10am until 12pm

Mid Ulster Job Fair, Cookstown Leisure Centre— 20th November
78 Fountain Road, Cookstown, BT80 8QF
11:30 am until 6 pm

Foyle Jobs & Benefits Office — 26th Nov
Crown Buildings, Asylum Rd, Londonderry BT48 7EA
10am until 12pm

Come along for a chat, we’d love to see you there. If you can’t make it, but would still like to find out more, you can get more information and apply online or drop Annamarie a line: 028 867 63889, nirecruitment@sensee.co.uk.

Sensée shortlisted for more top contact centre honours

We’re pleased to say that, once again, we’ve been selected as finalists for major contact centre awards.

2019 CCNNI Awards FinalistThe Contact Centre Network Awards recognise the outstanding achievements of service organisations and individuals in Northern Ireland, where many of our team are based.

Our selection as a finalist in the People Engagement Award category recognises the range of work we do to engage and support our remote teams.

The UK Contact Centre Forum Awards acknowledge best practice amongst the UK’s 6000+ contact centres — rewarding innovation, team-working, employee engagement, the delivery of superb Customer Experience and more.

2019 UKCCF Awards FinalistOur unique homeworking operation has made the finals in three categories:
• Outsourcing partnership of the year — for our work with DPD
• Employee engagement strategy of the year
• Home agent operation of the year

The Gala Awards Ceremony for CCN takes place on 17th October at the Crowne Plaza Belfast. Awards for the UKCCF will be presented on October 25th at MK Dons Football Club.

 

Homeworking best practice and benchmarking workshops support UK business

 

We regularly run one day best practice and benchmarking homeworking workshopsto support UK businesses that want to benefit from homeworking for voice as well as digital customer service.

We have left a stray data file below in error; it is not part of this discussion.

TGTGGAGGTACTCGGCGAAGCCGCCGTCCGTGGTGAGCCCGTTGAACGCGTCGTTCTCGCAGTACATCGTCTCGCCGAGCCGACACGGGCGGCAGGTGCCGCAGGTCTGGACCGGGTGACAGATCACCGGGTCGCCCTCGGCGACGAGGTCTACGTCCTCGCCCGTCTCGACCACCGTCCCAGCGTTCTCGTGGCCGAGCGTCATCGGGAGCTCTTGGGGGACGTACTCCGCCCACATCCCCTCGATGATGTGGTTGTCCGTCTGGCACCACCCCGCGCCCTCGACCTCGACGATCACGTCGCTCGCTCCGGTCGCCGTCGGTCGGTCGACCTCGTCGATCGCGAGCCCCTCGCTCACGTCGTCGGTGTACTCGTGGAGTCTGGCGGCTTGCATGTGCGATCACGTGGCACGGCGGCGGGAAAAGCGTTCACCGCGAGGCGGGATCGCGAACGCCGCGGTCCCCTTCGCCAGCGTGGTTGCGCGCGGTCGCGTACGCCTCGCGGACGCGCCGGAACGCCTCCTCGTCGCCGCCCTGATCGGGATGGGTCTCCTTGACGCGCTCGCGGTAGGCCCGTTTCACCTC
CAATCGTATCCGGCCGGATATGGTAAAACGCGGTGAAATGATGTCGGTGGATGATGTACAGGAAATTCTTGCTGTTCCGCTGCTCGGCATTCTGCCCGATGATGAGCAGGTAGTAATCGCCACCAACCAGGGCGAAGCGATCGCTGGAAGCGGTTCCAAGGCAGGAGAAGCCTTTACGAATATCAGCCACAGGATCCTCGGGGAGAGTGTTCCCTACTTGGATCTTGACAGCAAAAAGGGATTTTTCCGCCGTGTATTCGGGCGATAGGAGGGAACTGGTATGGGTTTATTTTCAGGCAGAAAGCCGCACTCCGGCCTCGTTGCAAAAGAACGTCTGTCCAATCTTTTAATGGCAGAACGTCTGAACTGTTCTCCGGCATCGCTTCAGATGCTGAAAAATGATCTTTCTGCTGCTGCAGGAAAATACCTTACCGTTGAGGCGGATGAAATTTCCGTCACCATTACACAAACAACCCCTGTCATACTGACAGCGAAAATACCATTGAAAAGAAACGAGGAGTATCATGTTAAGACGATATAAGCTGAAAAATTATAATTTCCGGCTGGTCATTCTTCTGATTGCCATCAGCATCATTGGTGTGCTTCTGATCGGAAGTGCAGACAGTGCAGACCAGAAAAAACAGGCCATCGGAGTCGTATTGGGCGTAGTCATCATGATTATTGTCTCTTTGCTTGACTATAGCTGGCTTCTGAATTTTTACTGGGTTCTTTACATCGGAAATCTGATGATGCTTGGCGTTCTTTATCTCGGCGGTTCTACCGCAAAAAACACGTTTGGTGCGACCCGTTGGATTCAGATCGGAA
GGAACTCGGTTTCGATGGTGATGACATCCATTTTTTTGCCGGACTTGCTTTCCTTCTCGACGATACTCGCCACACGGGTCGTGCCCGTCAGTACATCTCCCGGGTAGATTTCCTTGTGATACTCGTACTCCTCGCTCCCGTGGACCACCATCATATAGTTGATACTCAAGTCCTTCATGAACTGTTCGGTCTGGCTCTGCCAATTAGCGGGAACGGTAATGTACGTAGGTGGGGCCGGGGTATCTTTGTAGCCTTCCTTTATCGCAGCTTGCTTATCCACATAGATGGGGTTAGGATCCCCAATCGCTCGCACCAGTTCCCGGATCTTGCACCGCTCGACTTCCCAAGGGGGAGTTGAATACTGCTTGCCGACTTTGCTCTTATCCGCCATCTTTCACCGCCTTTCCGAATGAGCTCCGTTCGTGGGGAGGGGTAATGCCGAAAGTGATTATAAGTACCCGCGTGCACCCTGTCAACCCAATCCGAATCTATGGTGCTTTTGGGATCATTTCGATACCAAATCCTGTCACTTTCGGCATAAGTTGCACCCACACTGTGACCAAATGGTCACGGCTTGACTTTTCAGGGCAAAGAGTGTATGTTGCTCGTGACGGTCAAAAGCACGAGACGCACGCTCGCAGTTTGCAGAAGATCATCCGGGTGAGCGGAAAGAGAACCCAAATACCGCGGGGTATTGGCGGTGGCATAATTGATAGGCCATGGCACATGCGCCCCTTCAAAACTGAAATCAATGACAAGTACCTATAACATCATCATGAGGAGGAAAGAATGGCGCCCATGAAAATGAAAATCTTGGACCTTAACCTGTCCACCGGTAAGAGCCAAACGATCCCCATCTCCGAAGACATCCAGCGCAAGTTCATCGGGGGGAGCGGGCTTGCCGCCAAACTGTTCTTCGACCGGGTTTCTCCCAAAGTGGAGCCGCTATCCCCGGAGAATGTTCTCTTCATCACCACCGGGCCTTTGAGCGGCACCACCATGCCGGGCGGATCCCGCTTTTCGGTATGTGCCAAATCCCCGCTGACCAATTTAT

The workshops are designed to help optimise existing homeworking operations or successfully implement new ones. Led by our senior homeworking experts, they cover:

  • How to benchmark a current approach and future homeworking plans
  • Best practices for everything from recruitment to IT and scheduling
  • The many benefits that contact centre homeworking has brought for businesses in all industries

We’re passionate about homeworking and — as specialists working with companies in all sectors from financial services to utilities and retail for over 15 years — have a lot of experience to share.

The workshops are open to both public as well as private sector organisations, and we’ve had great feedback from leading UK contact centres including Nationwide, Sky, M&S, HMRC and Budget Insurance. 

If you’d like to come along to the next event, take a look at the workshops page where you’ll find out more about the date, location and what’s covered.

Sensée homeworking communities engage and connect

We think that providing opportunities for engagement, communities and socialisation is part and parcel of creating great work from home jobs. And, that working from home isn’t a solitary experience unless you want it to be — some of our people do choose it for the peace and quiet!

At Sensée we have a community and socialisation programme that connects everyone through positive engagement. It’s supported by our technology platform, that joins our teams together by allowing communication as well as interaction, and is actively managed throughout the year.

So far this year just some of the successful projects in the programme include:

Mental health week

For this we focused on providing information, throughout the week, on where support can be found as well as the impact of mental health issues. We also covered how we’ve created practical ways to help our community with improving life-work balance, reducing stress and managing anxiety.

National Carers week

8% of our team are carers and this project looked at how we could support them with information and help from various institutions. We also created a Sensée Carer Support Community. This provides a support network for carers and a voice for how we can best cater for their specific needs.

ex-Military and Military Spouses, Maternity Leavers and Disability groups

These groups have also been created to give support and understanding for people within our homeworking community that may also have special requirements.

All the effort, from community leaders and moderators to team leaders and managers, put into the projects, is making home a better place to work.

Overall the positive impact of the programme is reflected in the fact that our people are happy to stay with us for much longer than the industry average.

Better engagement, and the long length of time that people stay, is also something that means the standard of care our clients’ customers receive is high (we consistently provide industry-high standards). Our continued engagement, community and socialisation work will only add to this in future.